Aus Open: Roger Federer stunned by world no. 46 Andreas Seppi
Melbourne: In a stunning performance, World No. 46 Andreas Seppi recorded one of his greatest victories to cause the biggest upset of the 2015 Australian Open yet, knocking out second seed and four-time champion Roger Federer 6-4, 7-6 (5), 4-6, 7-6 (5) for a place in the fourth round Friday.
It ended a 10-match losing streak against Federer, who saw his run of 11 straight semifinal appearances at Melbourne Park come to an end.
Roger Federer. Pic/ AFP
Federer last lost in the Australian Open third round in 2001.
Seppi struck 50 winners - seven fewer than Federer - and saved seven of 10 break point opportunities for victory in just under three hours.
It broke a 23-match losing streak against players in the Top 10 of the ATP Rankings and his first win over a World No. 2 since he beat Rafael Nadal at the 2008 ABM AMRO World Tennis Tournament.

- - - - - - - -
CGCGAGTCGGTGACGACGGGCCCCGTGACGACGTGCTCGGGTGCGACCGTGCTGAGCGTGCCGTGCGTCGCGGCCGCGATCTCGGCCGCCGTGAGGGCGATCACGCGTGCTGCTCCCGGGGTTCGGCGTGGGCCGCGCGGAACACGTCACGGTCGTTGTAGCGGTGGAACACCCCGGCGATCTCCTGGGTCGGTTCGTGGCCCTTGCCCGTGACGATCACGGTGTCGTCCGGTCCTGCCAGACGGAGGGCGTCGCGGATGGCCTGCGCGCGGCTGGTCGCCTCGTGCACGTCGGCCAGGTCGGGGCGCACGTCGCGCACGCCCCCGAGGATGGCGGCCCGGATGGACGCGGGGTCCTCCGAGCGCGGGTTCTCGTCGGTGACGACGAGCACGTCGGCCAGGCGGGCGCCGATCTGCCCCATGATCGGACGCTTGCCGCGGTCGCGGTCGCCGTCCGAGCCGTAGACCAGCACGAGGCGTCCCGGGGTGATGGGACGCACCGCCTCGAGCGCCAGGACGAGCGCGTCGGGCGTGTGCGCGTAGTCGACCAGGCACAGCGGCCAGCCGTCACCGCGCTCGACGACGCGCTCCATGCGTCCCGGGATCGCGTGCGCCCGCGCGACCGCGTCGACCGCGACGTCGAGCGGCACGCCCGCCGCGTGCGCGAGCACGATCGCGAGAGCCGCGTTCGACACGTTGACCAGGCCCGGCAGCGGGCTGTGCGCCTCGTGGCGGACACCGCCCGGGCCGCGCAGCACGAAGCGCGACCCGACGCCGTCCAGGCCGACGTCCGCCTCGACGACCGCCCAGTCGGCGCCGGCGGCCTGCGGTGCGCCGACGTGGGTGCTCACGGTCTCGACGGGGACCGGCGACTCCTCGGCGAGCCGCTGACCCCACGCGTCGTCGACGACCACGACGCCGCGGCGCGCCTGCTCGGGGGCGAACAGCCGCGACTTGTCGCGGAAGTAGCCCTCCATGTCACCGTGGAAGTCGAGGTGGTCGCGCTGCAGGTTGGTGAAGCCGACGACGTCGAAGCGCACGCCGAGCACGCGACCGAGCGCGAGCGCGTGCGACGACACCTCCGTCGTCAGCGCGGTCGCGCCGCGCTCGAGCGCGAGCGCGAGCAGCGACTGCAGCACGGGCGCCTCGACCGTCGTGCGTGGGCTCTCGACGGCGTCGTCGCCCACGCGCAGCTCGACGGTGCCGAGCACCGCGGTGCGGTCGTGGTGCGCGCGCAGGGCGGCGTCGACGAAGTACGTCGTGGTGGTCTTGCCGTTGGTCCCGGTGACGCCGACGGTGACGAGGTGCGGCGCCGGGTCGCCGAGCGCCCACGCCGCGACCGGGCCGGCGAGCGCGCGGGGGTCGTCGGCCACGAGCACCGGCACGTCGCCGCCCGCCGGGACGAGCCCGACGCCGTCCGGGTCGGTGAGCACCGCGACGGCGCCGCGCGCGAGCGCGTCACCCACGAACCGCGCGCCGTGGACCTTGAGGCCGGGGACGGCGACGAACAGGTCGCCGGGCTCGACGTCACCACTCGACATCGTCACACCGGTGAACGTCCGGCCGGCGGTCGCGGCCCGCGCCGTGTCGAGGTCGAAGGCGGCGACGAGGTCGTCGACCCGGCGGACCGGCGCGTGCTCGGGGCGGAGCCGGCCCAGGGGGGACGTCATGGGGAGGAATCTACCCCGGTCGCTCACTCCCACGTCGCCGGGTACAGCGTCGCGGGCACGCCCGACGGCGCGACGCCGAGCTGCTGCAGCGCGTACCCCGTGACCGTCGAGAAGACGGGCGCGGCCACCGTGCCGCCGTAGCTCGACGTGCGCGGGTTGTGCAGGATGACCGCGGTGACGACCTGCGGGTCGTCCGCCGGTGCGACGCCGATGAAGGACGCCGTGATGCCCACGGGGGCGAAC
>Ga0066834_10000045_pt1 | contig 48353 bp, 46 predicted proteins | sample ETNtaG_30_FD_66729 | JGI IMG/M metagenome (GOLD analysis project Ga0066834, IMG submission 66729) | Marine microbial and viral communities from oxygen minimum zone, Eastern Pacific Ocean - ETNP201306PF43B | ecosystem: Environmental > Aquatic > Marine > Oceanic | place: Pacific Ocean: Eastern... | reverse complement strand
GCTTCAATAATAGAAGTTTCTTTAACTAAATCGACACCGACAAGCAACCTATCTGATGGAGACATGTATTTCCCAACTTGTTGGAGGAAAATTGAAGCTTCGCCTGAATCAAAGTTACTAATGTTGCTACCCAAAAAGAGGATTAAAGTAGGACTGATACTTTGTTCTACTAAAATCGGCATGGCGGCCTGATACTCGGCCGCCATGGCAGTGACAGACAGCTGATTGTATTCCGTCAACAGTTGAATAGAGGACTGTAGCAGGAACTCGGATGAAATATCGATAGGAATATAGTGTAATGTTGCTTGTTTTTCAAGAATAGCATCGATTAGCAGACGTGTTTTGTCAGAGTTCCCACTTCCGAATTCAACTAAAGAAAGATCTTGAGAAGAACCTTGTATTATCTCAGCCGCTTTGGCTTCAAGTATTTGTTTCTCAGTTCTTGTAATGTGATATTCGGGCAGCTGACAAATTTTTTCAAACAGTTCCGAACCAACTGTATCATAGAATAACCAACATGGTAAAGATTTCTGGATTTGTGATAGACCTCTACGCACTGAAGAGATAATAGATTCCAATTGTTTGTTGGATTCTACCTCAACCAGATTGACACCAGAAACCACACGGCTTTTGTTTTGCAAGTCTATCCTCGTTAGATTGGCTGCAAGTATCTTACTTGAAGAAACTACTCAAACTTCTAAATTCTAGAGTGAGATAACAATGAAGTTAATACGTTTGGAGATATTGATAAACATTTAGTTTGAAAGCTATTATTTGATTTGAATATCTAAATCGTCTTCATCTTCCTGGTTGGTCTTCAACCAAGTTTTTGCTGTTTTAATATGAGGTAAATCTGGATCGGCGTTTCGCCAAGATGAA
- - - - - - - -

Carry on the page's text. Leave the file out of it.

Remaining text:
Seppi broke Federer to love to go up 5-4, coolly saving three break points in the ensuing game.
Unlike Wednesday's script against Simone Bolelli, when he came back to win in four sets, Federer was unable to stop the Italian from establishing a two-sets lead.
After trading breaks early in the second, Seppi once again broke for a 5-4 lead. With a little help from the net cord, Federer got back on serve, but his opponent still went on to claim the tie-break.
Looking to rally from two sets down for a 10th time in his career, Federer launched his comeback with a break early in the third.
But Federer struggled to make inroads in Seppi’s game in the fourth set, which ended with two stunning forehand winners.
Seppi struck an inside-out forehand winner to set up match point at 6/5 in the tie-break and then hit a forehand slice off-balance down the line to complete a famous victory.
Federer came into the Grand Slam championship having won his 83rd tour-level title at the Brisbane International, which marked his 1,000 career match win.
Only Jimmy Connors (1,253) and Ivan Lendl (1,071) have more match wins in the Open Era (since 1968).